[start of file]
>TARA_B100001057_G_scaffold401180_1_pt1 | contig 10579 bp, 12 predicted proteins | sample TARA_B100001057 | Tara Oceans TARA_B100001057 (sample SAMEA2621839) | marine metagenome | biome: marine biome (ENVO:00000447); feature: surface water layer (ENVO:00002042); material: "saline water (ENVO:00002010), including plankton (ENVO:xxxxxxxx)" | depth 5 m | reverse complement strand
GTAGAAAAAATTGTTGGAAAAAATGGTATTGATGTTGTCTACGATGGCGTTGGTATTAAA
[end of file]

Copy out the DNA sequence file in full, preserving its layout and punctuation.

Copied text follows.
>TARA_B100001057_G_scaffold401180_1_pt1 | contig 10579 bp, 12 predicted proteins | sample TARA_B100001057 | Tara Oceans TARA_B100001057 (sample SAMEA2621839) | marine metagenome | biome: marine biome (ENVO:00000447); feature: surface water layer (ENVO:00002042); material: "saline water (ENVO:00002010), including plankton (ENVO:xxxxxxxx)" | depth 5 m | reverse complement strand
GTAGAAAAAATTGTTGGAAAAAATGGTATTGATGTTGTCTACGATGGCGTTGGTATTAAA